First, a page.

This was copied from The Dothan Eagle
Josh Parrish promoted to head football coach at Daleville
Growing up, Josh Parrish watched his dad Harry Wayne Parrish lead high school football teams during a hall of fame career that spanned four decades.
Now, he has an opportunity to do the same.
Now, he has an opportunity to do the same.
Parrish, a Dothan native who played high school ball for his dad at Early County (Ga.) in the late 1990s, has been hired as the new head football coach at Daleville High School. He replaces Brad McCoy, who resigned two weeks ago.
“ As a kid I grew up with Northview and Early County football and being around my dad, I saw how he changed lives (through coaching). That is what got me into coaching – to be a positive impact on young adults,” the younger Parrish said Tuesday night. “Now I get to do it as a head coach. It is something I really dreamed about my whole life.”
Parrish takes over after serving as Daleville’s defensive coordinator and strength and conditioning coach the last three seasons. He will continue his role as strength and conditioning coach while the head coach.
Prior to coming to Daleville, Parrish was an assistant coach under Chip Harris and Wayne White at Northview during a five-year stint, serving as offensive coordinator one year. He coached at Daleville in 2004-05 when his dad was head coach, the final coaching position of his father’s legendary career.
“ Josh did our spring training for us and he did a good job as I heard a lot of good things on how he was running the program,” Daleville City Schools Superintendent Andy Kelley said. “He has been with us two different times as an assistant coach and we felt he was the right person for the job.
“ We thought it would be a smooth transition as Josh has been on the staff and he knows the kids, having worked with them in strength and conditioning classes.”
While Parrish doesn’t have any previous head coaching experience, Kelley said his experience overall of being around coaching, particularly with his dad, a member of both the Alabama High School Athletic Association Hall of Fame and the Wiregrass Hall of Fame, carried a lot of weight.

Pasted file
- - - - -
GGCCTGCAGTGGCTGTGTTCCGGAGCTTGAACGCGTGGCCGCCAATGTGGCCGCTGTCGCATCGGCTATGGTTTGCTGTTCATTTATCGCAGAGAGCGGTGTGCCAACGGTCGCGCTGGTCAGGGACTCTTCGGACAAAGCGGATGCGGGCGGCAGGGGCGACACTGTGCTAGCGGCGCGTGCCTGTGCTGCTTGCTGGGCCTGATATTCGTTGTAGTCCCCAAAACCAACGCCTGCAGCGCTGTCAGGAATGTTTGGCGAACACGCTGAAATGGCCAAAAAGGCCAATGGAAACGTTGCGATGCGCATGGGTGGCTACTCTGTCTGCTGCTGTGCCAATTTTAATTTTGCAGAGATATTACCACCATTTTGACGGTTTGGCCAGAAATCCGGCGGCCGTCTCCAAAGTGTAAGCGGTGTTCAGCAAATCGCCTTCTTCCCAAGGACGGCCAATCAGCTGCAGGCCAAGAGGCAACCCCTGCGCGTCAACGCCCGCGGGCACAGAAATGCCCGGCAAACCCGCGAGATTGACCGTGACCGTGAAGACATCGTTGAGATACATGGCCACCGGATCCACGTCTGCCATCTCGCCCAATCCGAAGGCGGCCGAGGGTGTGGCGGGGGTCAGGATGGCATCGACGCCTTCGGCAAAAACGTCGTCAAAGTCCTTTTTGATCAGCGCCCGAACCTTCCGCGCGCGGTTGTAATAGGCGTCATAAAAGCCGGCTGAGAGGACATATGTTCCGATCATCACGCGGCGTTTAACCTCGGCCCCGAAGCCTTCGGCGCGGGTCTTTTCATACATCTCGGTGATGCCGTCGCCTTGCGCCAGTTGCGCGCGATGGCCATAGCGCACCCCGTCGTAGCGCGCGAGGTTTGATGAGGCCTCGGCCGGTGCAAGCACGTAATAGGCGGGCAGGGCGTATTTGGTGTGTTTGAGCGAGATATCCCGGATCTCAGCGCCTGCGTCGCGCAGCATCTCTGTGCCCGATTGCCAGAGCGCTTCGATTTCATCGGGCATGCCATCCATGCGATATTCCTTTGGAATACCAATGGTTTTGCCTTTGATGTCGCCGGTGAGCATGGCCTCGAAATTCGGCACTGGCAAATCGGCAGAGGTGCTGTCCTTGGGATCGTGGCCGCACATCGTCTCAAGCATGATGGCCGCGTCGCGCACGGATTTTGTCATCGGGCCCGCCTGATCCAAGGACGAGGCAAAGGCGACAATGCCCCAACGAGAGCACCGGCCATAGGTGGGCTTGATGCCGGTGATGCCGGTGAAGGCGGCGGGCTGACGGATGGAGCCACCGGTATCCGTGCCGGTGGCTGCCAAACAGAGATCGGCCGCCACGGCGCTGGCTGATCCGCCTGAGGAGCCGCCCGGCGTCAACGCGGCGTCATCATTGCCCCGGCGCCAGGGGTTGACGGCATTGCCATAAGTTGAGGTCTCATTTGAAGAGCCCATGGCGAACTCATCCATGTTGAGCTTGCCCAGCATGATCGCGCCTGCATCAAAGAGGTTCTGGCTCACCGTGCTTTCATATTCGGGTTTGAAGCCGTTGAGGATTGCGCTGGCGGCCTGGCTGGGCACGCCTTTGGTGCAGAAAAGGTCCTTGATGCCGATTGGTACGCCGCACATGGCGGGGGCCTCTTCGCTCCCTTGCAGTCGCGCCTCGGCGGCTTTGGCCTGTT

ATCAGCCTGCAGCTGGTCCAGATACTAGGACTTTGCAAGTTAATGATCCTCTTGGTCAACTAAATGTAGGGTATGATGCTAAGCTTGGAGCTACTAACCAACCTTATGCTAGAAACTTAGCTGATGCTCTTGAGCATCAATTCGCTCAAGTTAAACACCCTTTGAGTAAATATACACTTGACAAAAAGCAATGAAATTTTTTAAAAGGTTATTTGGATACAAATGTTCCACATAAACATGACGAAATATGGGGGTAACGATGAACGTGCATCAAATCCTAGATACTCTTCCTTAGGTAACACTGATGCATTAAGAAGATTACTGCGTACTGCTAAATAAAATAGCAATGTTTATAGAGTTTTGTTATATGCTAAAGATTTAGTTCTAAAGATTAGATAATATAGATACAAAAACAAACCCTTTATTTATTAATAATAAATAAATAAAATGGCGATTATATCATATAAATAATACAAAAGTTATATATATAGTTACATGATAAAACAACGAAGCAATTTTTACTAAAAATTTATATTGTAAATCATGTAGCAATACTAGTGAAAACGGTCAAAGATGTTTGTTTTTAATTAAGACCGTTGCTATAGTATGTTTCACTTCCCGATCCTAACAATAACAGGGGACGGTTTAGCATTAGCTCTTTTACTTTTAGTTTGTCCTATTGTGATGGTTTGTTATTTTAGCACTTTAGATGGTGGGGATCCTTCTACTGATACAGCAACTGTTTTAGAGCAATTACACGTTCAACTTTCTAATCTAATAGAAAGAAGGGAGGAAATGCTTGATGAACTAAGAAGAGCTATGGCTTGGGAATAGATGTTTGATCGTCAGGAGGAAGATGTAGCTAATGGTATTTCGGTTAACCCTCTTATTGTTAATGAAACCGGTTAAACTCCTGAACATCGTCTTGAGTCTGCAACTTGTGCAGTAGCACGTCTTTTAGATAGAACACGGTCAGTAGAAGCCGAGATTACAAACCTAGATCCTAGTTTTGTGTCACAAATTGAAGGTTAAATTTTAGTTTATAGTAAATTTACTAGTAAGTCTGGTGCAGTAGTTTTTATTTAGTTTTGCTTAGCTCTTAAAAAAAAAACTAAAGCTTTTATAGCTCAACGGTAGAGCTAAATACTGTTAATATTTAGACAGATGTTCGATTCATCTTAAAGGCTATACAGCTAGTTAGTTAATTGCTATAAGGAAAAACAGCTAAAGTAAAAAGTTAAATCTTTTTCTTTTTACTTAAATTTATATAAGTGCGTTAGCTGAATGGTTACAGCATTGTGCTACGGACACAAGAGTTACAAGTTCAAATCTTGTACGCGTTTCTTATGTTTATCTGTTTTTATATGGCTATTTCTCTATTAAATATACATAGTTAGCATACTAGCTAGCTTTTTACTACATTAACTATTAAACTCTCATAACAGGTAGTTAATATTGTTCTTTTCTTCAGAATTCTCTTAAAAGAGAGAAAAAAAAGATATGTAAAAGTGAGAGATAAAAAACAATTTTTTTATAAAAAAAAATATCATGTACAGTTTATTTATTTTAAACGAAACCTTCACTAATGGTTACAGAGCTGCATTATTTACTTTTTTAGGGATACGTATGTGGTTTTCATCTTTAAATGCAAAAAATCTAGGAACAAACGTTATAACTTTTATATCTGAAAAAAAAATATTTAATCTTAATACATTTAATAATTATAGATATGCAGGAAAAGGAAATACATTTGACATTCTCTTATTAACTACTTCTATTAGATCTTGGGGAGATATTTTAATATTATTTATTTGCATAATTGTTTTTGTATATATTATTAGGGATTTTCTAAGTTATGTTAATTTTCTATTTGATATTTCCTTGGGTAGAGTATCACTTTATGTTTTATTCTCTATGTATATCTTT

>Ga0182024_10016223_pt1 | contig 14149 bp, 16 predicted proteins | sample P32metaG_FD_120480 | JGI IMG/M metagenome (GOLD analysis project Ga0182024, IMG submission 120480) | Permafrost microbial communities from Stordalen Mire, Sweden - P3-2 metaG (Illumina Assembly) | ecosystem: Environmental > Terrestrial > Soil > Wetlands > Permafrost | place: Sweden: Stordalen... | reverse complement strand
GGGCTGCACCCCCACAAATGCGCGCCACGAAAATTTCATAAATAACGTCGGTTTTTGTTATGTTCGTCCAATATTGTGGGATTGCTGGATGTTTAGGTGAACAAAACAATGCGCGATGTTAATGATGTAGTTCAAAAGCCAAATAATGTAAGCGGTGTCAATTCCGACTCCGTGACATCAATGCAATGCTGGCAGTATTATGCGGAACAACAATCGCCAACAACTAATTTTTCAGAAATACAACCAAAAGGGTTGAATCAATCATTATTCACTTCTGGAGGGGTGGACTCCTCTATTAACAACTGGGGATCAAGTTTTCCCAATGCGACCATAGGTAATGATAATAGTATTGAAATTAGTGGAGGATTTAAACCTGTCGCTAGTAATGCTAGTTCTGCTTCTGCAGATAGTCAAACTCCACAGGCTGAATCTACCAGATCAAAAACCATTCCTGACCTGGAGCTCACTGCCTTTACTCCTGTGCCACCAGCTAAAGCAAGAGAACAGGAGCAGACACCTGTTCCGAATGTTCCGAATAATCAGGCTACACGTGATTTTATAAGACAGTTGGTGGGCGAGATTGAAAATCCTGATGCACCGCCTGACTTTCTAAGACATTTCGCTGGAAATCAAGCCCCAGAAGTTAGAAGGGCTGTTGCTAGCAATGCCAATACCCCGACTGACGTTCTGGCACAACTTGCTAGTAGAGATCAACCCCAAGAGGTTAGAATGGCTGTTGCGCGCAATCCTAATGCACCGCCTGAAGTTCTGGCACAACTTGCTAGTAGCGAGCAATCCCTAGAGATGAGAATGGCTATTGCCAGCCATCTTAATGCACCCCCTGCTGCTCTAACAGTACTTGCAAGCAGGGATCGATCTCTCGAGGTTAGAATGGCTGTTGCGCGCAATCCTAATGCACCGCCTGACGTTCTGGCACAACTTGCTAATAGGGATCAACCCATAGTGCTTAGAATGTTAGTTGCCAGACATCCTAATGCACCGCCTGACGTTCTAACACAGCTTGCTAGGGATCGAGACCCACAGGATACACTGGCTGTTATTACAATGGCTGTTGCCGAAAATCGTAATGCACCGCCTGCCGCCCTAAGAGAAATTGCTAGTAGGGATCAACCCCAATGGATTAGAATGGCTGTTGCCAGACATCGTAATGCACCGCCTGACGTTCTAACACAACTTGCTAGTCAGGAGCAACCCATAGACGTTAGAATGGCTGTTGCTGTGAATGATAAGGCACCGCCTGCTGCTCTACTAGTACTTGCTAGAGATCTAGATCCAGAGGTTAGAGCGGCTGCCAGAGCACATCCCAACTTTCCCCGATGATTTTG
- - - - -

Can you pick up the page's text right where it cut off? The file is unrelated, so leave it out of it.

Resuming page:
“ We had no reservation,” Kelley said when asked about the lack of head coaching experience. “He has been around it all his life as he was raised around it (coaching) and around football. Obviously, Harry Wayne Parrish is a legendary hall of fame coach and we feel some of it has rubbed off on Josh.
“ He has always wanted to be a head coach and now he will get that opportunity. It was the right place and right time for him and for Daleville.”
Interestingly, despite his background, Parrish almost didn’t go into coaching. After playing football, basketball and baseball at Early County and graduating from the Blakely, Ga., school in 1998, he attended Troy University, playing baseball for two years and obtaining a degree in pre-med. He soon realized, though, his calling was in coaching.
“ I realized money wasn’t everything, so I followed my heart as I knew I wanted to be a football coach and I changed directions and got my masters in education,” Parrish said. “It took getting away from it to realize sports is what I wanted to do.”
Parrish said he doesn’t plan too many changes as the new coach, believing the Warhawks were on the right path under McCoy, who guided the program to a 34-19 record with three playoff teams in five seasons.
“ It won’t be a lot different as we won’t change a whole lot,” Parrish said. “Coach McCoy did a good job and we will try to keep things rolling the same way. We might change a few minor things on offense and defense.”
Parrish said having a strong defense is a major part of his philosophy.
“ Defensively you have got to stop people to win championships, so I feel you have to put your best athletes on defense,” Parrish said. “Offensively, I like to control the football, control the clock and establish a running game. If people start stopping that, then we will throw it, but my philosophy is to be a run-first offense.”
He also said having sound “fundamentals” was also important to him.
Though his dad no longer coaches, Parrish admits his dad had a big impact on coaching – and still does.
“Football is ingrained in my brain as he taught me about it my whole life,” Parrish said. “Every night I still call him to try to get some wisdom from him.”